Despite the volume of indirect evidence for accelerated arteriosclerosis in patients after cardiac surgery, markers of arteriosclerosis have been little studied in these patients [2,6,7,23,33,35]. Prior data suggest that pre-existing ischemic conditions in the heart may result in an imbalance between pro- versus anti-arteriosclerotic of RANK/RANKL/OPG and COMP/BMP-2 systems [19,26]. Furthermore, sustained expression of M-CSF after cardiac surgery provides a mechanism for overexpression of RANK/RANKL, potentially modifying the risk of arteriosclerosis [18,20,25]. Progression of arteriosclerosis in patients with end-stage renal disease is fueled by an imbalance of these factors [4,12,34,35]. If the post-surgical serum milieu exhibits a misbalance towards pro-arteriosclerotic factors, the benefits of cardiac surgery may be minimized as protracted elevation of these markers accelerates arteriosclerosis [12,38].

Here, we hypothesize that perioperative inflammation will disrupt RANK/RANKL/OPG and/or COMP/BMP-2 balance during the acute period, with recovery to baseline levels at 3 months. Furthermore, we hypothesize that FGF-23 will be transiently elevated as a part of vascular inflammation and progressive arteriosclerosis, considering that the changes in serum arteriosclerosis markers will follow the dynamics of inflammatory markers (CRP, IL-8). This study addresses a gap in the knowledge concerning the dynamics of arteriosclerotic serum markers after cardiac surgery.

Material and Methods


The University of Pennsylvania Institutional Review Board approved the study (#815686). All patients scheduled for non-emergent cardiac surgery were approached. Patients were enrolled in the study after consent was secured.


In this observational study, a total of 90 patients admitted for elective cardiac surgery at the University of Pennsylvania Health System were approached between 2015 and 2020 and consented. The specific types of cardiac surgery type are detailed in Table 1. Inclusion criteria were adult patients (≥18 years) undergoing elective cardiac surgery. The exclusion criteria included patients <18 years, emergent surgery, immunosuppression, history of transplant, and lack of consent.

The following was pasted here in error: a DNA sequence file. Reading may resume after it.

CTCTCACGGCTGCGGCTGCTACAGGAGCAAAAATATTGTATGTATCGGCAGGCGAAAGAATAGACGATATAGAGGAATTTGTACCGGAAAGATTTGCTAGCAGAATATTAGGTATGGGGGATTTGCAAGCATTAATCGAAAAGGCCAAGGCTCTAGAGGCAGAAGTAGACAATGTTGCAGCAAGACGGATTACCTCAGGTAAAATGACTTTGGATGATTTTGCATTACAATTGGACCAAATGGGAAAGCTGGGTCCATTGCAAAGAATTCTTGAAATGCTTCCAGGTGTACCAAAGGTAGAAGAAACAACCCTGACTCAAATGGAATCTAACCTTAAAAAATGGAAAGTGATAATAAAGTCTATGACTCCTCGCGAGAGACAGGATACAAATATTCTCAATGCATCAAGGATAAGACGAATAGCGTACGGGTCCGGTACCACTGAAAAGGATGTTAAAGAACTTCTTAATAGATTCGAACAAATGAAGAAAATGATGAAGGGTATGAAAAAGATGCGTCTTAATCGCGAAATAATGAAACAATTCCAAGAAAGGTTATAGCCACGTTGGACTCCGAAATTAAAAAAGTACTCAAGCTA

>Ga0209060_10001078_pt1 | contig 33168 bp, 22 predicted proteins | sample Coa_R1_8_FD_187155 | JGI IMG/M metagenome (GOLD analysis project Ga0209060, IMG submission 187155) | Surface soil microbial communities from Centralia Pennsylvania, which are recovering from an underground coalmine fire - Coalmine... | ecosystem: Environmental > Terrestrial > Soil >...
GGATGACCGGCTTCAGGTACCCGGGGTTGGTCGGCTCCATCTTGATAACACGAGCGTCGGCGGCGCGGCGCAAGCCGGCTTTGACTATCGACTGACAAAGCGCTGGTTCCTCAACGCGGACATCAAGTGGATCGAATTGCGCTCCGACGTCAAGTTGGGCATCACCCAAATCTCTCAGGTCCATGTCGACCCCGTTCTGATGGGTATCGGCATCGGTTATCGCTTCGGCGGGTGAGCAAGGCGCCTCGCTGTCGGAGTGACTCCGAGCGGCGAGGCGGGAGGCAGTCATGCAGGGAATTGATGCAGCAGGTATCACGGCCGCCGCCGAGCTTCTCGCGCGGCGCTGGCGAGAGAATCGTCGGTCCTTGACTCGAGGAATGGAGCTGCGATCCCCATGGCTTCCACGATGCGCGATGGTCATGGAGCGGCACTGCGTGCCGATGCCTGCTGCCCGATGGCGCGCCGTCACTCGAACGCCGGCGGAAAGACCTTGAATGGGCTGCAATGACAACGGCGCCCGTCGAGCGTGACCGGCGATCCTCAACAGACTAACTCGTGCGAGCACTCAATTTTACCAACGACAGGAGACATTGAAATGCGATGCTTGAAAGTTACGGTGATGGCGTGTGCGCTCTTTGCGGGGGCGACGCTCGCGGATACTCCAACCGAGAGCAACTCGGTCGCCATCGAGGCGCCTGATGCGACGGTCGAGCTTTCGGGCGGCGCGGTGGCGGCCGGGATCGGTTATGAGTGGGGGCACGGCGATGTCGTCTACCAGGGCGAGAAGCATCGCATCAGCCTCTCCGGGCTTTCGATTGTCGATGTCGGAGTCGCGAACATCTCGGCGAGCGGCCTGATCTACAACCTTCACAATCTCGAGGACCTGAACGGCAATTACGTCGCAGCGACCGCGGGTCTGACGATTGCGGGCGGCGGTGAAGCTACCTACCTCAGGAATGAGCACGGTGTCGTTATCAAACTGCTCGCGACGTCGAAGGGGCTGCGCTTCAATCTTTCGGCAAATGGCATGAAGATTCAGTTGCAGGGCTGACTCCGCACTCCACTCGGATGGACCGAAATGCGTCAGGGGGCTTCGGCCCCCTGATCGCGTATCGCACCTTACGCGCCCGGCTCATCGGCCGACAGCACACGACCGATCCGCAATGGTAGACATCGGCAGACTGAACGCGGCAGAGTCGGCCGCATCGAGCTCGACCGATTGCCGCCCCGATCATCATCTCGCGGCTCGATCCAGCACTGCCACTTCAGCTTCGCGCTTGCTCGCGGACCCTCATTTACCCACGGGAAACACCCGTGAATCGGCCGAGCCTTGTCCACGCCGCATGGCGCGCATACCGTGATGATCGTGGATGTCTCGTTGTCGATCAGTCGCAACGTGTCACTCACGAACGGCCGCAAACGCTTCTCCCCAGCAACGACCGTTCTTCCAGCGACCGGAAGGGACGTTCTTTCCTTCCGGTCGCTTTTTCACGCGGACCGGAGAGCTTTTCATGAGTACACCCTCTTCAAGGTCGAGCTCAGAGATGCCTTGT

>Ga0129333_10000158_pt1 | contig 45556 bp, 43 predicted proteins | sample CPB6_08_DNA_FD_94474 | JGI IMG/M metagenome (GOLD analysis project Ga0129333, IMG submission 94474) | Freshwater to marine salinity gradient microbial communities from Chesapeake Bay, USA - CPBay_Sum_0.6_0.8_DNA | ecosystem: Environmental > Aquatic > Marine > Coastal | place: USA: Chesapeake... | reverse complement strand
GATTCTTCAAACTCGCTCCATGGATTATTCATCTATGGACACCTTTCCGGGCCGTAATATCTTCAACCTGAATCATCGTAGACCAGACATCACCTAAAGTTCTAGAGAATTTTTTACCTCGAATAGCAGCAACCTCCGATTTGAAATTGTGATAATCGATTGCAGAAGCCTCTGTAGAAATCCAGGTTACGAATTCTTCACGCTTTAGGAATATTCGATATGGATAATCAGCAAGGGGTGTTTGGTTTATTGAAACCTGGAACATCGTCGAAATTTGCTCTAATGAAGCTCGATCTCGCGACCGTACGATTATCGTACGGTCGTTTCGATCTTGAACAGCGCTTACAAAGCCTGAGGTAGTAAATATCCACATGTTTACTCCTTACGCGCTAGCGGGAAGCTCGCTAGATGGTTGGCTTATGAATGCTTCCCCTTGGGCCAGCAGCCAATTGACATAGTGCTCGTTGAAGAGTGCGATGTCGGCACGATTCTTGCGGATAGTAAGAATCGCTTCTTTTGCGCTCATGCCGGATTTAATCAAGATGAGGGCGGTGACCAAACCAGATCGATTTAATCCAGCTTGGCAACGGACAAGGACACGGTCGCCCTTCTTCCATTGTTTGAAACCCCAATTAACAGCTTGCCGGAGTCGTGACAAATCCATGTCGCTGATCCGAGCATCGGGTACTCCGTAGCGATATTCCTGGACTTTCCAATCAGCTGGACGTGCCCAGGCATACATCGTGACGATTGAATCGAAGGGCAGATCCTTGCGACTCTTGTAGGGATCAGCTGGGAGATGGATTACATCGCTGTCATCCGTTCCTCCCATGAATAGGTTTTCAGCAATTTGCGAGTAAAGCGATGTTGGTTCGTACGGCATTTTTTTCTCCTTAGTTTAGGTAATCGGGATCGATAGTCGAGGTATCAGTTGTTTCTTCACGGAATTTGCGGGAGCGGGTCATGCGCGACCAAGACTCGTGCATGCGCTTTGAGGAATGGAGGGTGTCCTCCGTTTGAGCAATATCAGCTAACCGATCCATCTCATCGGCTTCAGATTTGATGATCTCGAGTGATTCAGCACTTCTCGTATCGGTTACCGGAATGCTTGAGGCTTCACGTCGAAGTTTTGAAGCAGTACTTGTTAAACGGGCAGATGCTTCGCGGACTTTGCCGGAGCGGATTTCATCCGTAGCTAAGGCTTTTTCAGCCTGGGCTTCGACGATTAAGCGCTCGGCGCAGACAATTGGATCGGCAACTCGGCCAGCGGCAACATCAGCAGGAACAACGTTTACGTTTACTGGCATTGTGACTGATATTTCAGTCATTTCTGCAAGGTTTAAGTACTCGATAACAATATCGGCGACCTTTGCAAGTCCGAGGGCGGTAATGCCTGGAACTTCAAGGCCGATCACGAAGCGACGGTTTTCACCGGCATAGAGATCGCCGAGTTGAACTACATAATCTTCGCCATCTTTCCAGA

Demographic and clinical data were obtained from electronic health records (EHR), including surgical, anesthesia, perioperative, and length of stay (LOS) records (Table 1). Morphine equivalents were calculated for opioids in the first 24 hours following surgery. APACHE II scores were calculated upon admission to the Intensive Care Unit (ICU) and 24 hours later [39,40]. The diagnoses of deep venous thrombosis, pulmonary embolisms, and cerebrovascular events pre- and peri-operatively were extracted from medical records by manual chart review. Mortality and disposition were defined at the time of hospital discharge.


After patient consent was secured, blood was collected before the onset of surgery (t0). Subsequent blood procurements took place 24 hours (t24hr) and 7 days (t7d) after surgery, with the final follow-up occurring at 3 months (t3m).

Blood was collected one of 3 ways: 1) from arterial lines during the hospital stay, 2) from the venous system using central lines, or 3) manually drawn using the Vacutainer™ system (BD; Franklin Lakes, NJ). Blood was collected and stored at 4°C with processing within 2–4 hours after collection. Plasma was isolated by centrifuging blood for 10 min at 1200×g, 4°C. The isolated plasma was aliquoted and stored at −80°C.


RANKL, OPG, COMP, and BMP-2 were assessed using a multiplex system (Thermofisher, Philadelphia, PA). FGF-23 was tested in serum using an enzyme-linked immunosorbent assay (ELISA) kit (R&D; Minneapolis, MN). Markers of inflammation (CRP, IL-8, CD40L, P-selectin) were measured using a multiplex system (Thermofisher, Philadelphia, PA).

White blood cells, serum creatinine, and platelet count were obtained from medical records as part of lab orders.


Parametric variables were presented as mean with standard deviation (SD) and compared using the t test for 2 variables, while ANOVA was used for multiple comparisons with Duncan’s post hoc analysis. For non-parametric variables, median (Me) and interquartile ranges (IR) were utilized and the Mann-Whitney U test was used. Pearson r correlation coefficients were used to assess relationships between variables. Two-sided P values less than 0.05 were considered statistically significant for all tests unless a specific null hypothesis was formulated first. Statistical analyses were performed with Graph (GraphPad; GraphPad Software LLC, San Diego, CA).



Neither sex nor age affected the levels of RANKL, OPG, COMP, or BMP-2 at baseline. Pre-surgical serum FGF-23 levels were significantly higher in males than females (FGF-23male=3059.1±6924.8 vs FGF-23female=2267±71664; t[57;18]=15.25; P=0.00000) (data not shown).

Patients with pre-existing moderate to severe renal disease had significantly higher levels of COMP compared to patients without severe renal disease (COMPhealthy=11.9±13.2 vs COMPrenal failure=36.5±51.6; t[36;10]=15.25; P=0.00000), while the other biomarker levels were not significantly different between these 2 groups. Pre-existing peripheral artery disease, heart failure, renal failure, or liver failure did not affect baseline levels of RANKL, OPG, BMP-2, COMP, or FGF-23. Patients with diabetes had significantly higher levels of BMP-2 (BMP-2healthy=229.9±219 vs BMP-2Diabetes=1388±2325; t[21;6]=15.25; P=0.026) and FGF-23 (FGF-23healthy=2184±4056 vs BMP-2Diabetes=21773±66450; t[73]=2.17; P=0.03) compared with patients without diabetes, while the other biomarker levels were not significantly different between these 2 groups (data not shown).